The first of the Writing Objects sessions took place last night at Primary, bringing together writers, performers and artists interested in using text to create responses to Jonathan Baldock‘s installation Multiple points in this crude landscape, which launches on Friday 9 May (6 – 9pm) with an opening performance devised by Baldock in collaboration with Florence Peake. For the first session of three, we decided to explore the idea of the ‘actor as object’, or more precisely, reconsider the usually frowned-upon practice of objectification.
Usually thought of in contexts like pornography, advertising and mainstream cinema, and often used in propaganda and news media, where our sympathy or animosity is aroused by stereotypical victims and dehumanised threats, objectification is about the presentation of human figures as things, stripped in some way of their particular identities and voices, and thereby rendered passive and powerless.
Our starting point was to consider other ways in which this act of objectification might work, and we looked at four texts and a selection of related films that seemed to challenge conventional approaches to objectification.
To illustrate this approach we watched the opening scenes of Vera Chytilova’s Daisies (1966) which first reduces its two teenage protagonists, known only as Marie I and Marie II, to mannequins, then in every subsequent scene has the girls constantly changing – from one role or context to another, almost randomly tumbling through the film’s discontinuous settings – while keeping them exactly as they are, utterly unfazed and unchanged by even the most extreme and unsettling things in their environment.
This technique relates to folk traditions, where, as in the Brothers Grimm version of Hansel & Gretel, the characters – the Woodcutter, the Witch and Hansel & Gretel – are always ciphers rather than individuals, blank spaces into which we are free to project our own identities and experiences rather than rounded individuals in their own right. Their presence in their own story is overshadowed by the objects and things around them: Hansel & Gretel are not only interchangeable with one another but with any child, while the Witch’s house, if not the Witch herself, is very specifically memorable.
In a different way, the character of Père Ubu in Alfred Jarry’s 1896 play Ubu Roi is objectified by exaggeration, a broad-brush caricature: human traits of cowardice, avarice and lust for glory are pushed to extremes, dialogue is laced with obscenities. Jarry’s drama is an absurdist satire on the workings of power, a Punch & Judy version of Shakespeare’s Macbeth with no intention of being even-handed or naturalistic. When we see performed versions, either on stage or in films like Jean Christophe Averty’s live-action Ubu Roi (1965) or Geoff Dunbar’s animated Ubu (1978), Jarry’s intention to make his play a live-action puppet show becomes unmistakable.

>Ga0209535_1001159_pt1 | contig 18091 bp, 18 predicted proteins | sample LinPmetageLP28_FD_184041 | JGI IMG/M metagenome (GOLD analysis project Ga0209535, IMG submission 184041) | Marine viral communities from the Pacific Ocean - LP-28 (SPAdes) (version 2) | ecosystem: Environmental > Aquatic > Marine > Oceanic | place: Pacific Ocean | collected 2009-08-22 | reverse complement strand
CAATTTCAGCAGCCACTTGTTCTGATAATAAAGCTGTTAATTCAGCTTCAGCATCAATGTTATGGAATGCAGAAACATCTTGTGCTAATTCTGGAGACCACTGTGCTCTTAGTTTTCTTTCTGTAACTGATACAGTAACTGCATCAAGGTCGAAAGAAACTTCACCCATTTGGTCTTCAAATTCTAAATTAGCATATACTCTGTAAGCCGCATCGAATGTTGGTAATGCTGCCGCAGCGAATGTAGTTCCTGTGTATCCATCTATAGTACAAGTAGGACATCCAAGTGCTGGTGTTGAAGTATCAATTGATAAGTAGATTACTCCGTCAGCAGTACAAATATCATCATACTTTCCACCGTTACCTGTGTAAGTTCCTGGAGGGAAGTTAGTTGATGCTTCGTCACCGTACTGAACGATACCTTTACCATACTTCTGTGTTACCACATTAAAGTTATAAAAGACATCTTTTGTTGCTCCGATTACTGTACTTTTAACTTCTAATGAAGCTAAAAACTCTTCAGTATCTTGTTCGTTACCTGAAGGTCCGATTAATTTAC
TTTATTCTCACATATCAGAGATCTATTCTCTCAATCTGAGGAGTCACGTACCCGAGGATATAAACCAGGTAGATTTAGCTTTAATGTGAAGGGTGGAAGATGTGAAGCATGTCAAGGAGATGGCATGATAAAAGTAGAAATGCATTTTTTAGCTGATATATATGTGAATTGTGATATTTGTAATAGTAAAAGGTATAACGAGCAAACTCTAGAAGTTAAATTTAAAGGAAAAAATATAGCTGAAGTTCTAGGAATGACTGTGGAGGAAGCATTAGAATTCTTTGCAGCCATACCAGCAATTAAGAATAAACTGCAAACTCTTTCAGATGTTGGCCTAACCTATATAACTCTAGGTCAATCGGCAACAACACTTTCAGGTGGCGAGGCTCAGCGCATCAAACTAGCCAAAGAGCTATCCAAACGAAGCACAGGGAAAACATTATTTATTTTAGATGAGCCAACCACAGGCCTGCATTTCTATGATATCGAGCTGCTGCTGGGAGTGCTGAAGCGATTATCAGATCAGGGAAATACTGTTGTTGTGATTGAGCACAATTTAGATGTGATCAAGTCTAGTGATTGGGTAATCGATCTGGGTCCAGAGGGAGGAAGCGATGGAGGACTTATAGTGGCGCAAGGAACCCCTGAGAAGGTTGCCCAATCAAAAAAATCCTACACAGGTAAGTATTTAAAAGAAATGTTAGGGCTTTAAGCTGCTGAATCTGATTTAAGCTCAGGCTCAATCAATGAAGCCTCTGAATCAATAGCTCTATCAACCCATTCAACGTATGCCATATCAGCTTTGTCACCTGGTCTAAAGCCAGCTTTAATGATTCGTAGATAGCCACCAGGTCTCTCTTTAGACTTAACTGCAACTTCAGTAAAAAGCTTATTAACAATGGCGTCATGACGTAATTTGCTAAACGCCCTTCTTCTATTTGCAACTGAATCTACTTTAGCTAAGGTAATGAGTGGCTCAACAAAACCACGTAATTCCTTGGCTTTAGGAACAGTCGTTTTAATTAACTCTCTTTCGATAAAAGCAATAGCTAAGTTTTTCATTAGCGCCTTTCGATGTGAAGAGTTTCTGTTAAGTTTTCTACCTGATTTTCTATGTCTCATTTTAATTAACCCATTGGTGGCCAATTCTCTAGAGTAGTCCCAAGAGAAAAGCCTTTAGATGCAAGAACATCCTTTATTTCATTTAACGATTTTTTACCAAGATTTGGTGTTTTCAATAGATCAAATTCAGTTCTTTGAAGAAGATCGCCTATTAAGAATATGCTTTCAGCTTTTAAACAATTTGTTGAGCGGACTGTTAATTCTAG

Another approach to the stripping away of specific identity can be seen in Samuel Beckett’s short, intense script Not I (1972) in which the central (and only) character, a woman, possibly old, possibly already dead or in limbo, is reduced to a mouth, floating disembodied on the stage while speaking a rapid-fire monologue composed of fragmented generalities and shattered bits of memory. Here, loss of identity is contradicted by language, which floods out, veering between emotional states, as though speech is the only thing that keeps Mouth (or any of us) from disappearing altogether (a point underscored by the fact that, if she ceases to speak, nothing at all remains visible).
Returning to the conventions of Hansel & Gretel for our conclusion, we watched Jan Svankmajer’s 1983 short film Down To The Cellar, a work which utilises the affectless characterisation of the Brothers Grimm and Lewis Carroll’s original Alice books (also filmed by Svankmajer, in 1987) in a modern, political setting. Down To The Cellar is entirely wordless, its whole effect built on heightened sound and visual atmospherics. The protagonist is silent, a figure into whose shoes we place ourselves (or at least, a memory of ourselves as children).
As a footnote, we looked at an example of the inverse of objectification, where a human consciousness strives to decode the intentions and meaning of an actual mute object. The French poet and essayist Francis Ponge (1899 – 1988) was a master of this and his quest to give objects a language of their own, to find what strange, non-human meanings hid in that ‘language of objects’, meant Karen Volkman’s translation of The Trees Delete Themselves Inside A Fog Sphere offered a neat full-stop to our discussion.
Writing Objects (Session two: on text as incantation and ritual) is at Primary on 21 May (7 – 9pm).
Writing Objects (Session three: on masks and unstable identities) is at Primary on 4 June (7 – 9pm).